Testing security software has been part of my life for almost as long as I’ve been involved with computing: not only in terms of evaluating the efficiency of products and technologies for the organizations I worked for, but as an independent tester (especially of Mac AV) way back in the 90s. I stopped testing when I began to foresee a time when I simply wouldn’t have the time or resources to do justice to what even then was a difficult job. There was a time around 2006 when I was discussing roles on both sides of the vendor/tester divide, but for better or worse, I went over to the dark side and focused on supplying consultancy services to the AV industry (primarily ESET). However, I didn’t escape the testing controversy, being involved almost from the beginning in in the Anti-Malware Testing Standards Organization (AMTSO) and even serving for nearly three years on its Board of Directors.
While I’m still in sympathy with the ultimate aims of AMTSO, when the organization decided that the blog I set up on behalf of the Board no longer met its needs, I found myself needing a platform where I could continue to provide independent commentary on testing issues. Hence, the Anti-Malware Testing blog. While most of the material there right now consists of articles I originally posted to the AMTSO blog (as an independent commentator, not on behalf of AMTSO) that are no longer available elsewhere, it’s primarily intended for new articles. (I am, however, currently working on a resource page similar to the one on the extinct amtso.wordpress.com blogsite, with links to useful articles, papers and other testing-related resources.)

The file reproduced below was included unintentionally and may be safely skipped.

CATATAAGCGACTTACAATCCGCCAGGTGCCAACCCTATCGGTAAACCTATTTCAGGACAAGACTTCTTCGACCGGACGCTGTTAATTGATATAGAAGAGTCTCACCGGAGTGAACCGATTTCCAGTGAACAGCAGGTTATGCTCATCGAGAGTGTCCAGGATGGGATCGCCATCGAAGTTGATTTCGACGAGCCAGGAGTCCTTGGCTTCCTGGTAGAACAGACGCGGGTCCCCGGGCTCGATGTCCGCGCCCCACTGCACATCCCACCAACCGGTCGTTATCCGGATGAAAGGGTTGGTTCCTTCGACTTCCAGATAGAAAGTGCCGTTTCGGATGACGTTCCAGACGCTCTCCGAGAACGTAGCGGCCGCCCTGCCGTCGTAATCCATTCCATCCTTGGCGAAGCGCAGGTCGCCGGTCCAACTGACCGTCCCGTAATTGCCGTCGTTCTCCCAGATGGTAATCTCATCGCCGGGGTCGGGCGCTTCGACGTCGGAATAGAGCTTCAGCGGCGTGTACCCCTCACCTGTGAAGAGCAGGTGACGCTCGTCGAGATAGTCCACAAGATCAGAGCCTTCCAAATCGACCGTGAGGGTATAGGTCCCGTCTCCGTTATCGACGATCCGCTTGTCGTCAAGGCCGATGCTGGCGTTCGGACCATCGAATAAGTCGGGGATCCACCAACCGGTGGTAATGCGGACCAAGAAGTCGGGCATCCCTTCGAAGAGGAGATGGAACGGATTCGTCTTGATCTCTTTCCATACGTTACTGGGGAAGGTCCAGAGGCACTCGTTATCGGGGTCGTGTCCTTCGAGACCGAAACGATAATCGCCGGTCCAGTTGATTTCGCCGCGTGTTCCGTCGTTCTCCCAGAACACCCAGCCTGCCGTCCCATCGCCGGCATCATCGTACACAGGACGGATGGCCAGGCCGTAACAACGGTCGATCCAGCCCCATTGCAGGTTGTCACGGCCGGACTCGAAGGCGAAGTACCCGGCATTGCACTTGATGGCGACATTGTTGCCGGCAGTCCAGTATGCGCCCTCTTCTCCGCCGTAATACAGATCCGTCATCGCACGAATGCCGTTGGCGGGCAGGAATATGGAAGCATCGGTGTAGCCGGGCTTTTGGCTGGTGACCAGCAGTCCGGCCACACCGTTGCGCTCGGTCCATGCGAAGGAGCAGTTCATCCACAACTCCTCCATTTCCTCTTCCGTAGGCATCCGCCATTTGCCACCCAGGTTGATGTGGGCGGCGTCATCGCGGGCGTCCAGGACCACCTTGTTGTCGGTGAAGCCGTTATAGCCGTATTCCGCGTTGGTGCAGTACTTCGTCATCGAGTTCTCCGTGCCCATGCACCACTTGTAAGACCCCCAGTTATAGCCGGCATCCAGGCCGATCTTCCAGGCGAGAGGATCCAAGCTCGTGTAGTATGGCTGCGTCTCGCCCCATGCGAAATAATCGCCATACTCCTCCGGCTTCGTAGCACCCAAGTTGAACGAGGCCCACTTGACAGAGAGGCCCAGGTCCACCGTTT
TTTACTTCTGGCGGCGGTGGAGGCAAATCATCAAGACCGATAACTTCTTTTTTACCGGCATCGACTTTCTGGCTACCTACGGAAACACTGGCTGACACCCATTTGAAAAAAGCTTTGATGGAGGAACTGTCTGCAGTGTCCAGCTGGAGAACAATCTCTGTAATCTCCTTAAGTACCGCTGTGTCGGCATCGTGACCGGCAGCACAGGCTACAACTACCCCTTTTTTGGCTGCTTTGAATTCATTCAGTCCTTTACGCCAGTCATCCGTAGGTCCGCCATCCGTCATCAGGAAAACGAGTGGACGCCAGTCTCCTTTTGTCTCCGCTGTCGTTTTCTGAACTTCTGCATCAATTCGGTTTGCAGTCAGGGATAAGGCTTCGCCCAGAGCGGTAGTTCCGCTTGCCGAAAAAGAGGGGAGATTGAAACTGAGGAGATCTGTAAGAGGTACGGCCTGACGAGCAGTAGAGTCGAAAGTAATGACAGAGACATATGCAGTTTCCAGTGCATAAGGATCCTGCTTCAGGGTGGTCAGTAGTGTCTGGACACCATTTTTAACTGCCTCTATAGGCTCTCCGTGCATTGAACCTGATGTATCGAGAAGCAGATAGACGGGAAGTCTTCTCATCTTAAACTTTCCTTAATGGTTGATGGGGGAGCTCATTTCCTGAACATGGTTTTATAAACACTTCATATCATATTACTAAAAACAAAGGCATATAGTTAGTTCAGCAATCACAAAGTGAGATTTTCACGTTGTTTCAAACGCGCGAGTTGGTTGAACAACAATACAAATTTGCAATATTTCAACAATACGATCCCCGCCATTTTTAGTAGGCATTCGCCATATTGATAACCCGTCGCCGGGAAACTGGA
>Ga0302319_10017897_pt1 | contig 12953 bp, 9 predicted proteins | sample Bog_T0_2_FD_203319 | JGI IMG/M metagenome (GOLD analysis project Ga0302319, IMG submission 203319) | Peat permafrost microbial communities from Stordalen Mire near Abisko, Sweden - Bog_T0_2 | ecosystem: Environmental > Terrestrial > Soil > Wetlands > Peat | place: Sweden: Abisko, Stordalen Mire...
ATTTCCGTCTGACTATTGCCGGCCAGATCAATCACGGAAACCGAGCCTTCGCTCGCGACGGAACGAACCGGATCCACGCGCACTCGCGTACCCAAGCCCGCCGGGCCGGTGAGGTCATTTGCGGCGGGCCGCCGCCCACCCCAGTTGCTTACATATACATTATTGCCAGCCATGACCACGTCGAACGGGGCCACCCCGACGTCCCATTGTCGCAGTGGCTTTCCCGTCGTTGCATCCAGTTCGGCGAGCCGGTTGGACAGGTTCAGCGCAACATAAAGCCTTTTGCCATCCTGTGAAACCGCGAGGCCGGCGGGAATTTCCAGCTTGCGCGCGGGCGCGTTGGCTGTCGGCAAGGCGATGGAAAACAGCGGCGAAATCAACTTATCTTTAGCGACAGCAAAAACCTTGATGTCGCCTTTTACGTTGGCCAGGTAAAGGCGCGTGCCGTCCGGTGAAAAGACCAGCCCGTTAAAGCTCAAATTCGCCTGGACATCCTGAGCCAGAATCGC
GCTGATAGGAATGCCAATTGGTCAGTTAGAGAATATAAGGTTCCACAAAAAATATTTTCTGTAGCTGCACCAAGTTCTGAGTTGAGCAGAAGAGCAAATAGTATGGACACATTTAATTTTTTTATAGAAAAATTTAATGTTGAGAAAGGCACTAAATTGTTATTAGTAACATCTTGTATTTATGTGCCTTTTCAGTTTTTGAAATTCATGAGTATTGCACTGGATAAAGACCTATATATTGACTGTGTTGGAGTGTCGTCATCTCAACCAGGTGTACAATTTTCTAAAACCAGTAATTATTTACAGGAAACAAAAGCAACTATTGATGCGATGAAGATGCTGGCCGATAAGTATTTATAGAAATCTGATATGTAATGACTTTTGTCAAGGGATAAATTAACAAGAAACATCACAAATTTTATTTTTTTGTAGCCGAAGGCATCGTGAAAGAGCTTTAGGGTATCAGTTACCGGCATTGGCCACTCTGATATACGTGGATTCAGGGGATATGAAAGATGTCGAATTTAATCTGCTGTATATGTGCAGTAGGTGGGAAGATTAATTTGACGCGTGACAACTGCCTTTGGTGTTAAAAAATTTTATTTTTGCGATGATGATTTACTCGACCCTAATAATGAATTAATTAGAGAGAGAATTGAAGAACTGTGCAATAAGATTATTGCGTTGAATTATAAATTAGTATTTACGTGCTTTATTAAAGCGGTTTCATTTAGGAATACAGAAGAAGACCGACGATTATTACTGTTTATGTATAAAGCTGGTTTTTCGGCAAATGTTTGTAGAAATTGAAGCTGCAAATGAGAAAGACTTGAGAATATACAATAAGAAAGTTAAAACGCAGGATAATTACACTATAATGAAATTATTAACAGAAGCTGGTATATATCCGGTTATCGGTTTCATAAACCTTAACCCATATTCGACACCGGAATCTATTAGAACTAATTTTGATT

Right now there are three new articles there:
- Explaining the Anti-Malware Testing Blog is what the title suggests it is.
- Imperva-ious to Criticism looks at Imperva’s continued defence of its flawed quasi-test methodology, which inappropriately tried to use VirusTotal as a measure of the detection abilities of anti-virus/anti-malware products.
- A Little Light Relief is a little lighter in tone. Literally. It points to an entertaining article by Robert Slade. After all, if I had to take testing seriously all the time, I’d get very depressed.
Compliments of the season to all our readers, and very best wishes for the New Year.
David Harley CITP FBCS CISSP
Small Blue-Green World/Mac Virus
ESET Senior Research Fellow